Bursitis is a chronic condition that involves an inflammation of the bursa sacs in the body. These fluid filled sacs are found where tendons connect to bones and they help to reduce friction as you move. In your arm you can get bursitis in the shoulder, elbow or wrist. No matter where bursitis is located in the body, there are steps you can take to treat and manage your condition.
Techniques to Treat Arm Bursitis
Rest and Brace the area. The first step in treating your bursitis, is to rest the area until the inflammation subsides. Bursitis is often caused by overuse or repetitive use of the joint that is affected. Learning to use correct body mechanics and reducing stress on the joint will help to keep your symptoms in check. Using a brace can also help by keeping the area still as you move. Talk to your physician about working with a physical or occupational therapist to learn proper body mechanics, work habits and bracing techniques.
Apply ice. Using ice is always helpful when you have bursitis or any kind of inflammation. Using ice on the area will help to constrict the blood vessels. This will reduce swelling and numb the area, allowing it to heal. Elevating the area above the level of the heart while applying ice will also help. You may need to do this during the acute phase of the bursitis and whenever you participate in activities that stress the affected joint.
Talk to your doctor about cortisone injections. You may need one injection or a series depending on the severity of your conditions. An injection delivers anti inflammatory medication directly to the bursae to help reduce the pain and swelling. Cortisone injections do not always work, and there are risks associated with injections so make sure you weight this option carefully.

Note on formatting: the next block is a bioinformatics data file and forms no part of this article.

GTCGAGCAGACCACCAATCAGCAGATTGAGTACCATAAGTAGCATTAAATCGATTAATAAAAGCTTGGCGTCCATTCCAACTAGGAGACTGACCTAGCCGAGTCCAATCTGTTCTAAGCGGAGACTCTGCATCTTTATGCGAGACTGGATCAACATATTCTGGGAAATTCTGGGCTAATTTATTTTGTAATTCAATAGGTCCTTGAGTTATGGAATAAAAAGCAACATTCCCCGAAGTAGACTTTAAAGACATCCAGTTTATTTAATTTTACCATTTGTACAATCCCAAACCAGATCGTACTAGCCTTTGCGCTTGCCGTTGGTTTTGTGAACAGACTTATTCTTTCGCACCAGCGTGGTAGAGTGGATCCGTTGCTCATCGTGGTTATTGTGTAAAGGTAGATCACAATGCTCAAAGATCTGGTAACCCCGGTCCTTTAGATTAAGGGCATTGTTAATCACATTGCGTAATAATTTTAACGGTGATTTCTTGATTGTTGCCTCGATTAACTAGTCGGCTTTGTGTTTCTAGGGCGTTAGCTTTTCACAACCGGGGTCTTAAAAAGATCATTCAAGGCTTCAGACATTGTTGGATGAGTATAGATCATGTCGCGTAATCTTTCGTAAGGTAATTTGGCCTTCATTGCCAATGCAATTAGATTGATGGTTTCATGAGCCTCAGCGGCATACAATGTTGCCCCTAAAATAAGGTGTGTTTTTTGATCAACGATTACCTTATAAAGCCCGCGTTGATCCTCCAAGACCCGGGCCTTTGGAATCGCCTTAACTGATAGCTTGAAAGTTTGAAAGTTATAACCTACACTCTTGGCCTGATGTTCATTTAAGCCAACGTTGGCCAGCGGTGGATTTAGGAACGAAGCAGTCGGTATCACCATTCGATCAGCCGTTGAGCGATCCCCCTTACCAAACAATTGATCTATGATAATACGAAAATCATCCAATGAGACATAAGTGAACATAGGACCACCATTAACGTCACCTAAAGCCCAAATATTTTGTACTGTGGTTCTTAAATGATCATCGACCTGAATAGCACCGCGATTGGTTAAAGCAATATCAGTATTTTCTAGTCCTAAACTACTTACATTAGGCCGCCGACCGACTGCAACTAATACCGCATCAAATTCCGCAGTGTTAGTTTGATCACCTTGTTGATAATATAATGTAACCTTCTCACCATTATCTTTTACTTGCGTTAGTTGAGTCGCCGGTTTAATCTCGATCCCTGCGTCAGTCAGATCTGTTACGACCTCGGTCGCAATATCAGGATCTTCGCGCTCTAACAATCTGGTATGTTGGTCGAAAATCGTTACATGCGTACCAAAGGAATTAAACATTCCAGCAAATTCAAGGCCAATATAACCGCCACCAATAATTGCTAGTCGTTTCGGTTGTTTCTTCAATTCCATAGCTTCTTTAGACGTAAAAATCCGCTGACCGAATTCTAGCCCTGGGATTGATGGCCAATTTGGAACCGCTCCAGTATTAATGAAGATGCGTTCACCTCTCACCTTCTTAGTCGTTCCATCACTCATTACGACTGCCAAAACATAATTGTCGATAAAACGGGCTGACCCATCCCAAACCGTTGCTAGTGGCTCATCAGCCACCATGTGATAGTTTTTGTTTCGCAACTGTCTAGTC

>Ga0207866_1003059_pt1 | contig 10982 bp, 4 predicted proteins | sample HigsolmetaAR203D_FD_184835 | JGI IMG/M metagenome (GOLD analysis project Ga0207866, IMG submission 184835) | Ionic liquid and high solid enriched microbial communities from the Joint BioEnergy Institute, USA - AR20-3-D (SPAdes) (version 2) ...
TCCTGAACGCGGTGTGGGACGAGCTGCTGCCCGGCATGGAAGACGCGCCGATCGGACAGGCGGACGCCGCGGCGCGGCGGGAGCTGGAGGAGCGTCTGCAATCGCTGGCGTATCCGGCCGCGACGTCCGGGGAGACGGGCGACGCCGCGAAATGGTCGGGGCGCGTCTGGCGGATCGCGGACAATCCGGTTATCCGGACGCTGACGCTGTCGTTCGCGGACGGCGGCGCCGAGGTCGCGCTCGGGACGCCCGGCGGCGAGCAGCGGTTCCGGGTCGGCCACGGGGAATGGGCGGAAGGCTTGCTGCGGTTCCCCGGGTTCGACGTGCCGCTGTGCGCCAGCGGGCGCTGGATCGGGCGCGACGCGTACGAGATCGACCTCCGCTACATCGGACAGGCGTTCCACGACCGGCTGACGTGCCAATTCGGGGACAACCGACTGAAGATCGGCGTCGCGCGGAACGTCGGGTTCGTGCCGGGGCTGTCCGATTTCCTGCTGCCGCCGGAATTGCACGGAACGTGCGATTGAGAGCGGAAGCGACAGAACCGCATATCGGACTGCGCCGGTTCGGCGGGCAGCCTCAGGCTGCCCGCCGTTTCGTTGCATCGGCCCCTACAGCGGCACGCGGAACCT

Take anti inflammatory medications. Your doctor may prescribe anti inflammatory and pain medication to help manage your symptoms. You may need to take these medications regularly for a few weeks to get your symptoms under control. Your doctor may then recommend you cut back and only take the medication after strenuous activity or when your symptoms are worse. Some cases of bursitis are the result of an infection. In this case you may also need to take antibiotics. Your physician may also recommend draining fluid from the bursae when less invasive techniques are not successful.
Get moving. Whenever there is an injury involving a joint it will be necessary to do the appropriate exercises. Stretching and strengthening the muscles around the affected joint will help to take pressure off of the joint and it will reduce your pain. When your muscles become tight and deconditoned, they pull on the joint as you move, which will exacerbate your symptoms. Working with a physical therapist can help you to learn the right kind of exercises to do based on your individual situation and needs.
Consider surgery for severe cases. In rare cases where the damage to the bursae is severe or your symptoms are affecting you ability to work and remain independent, surgical removal of the bursae may be necessary. A bursectomy can be done using minimally invasive surgery techniques and usually has good results.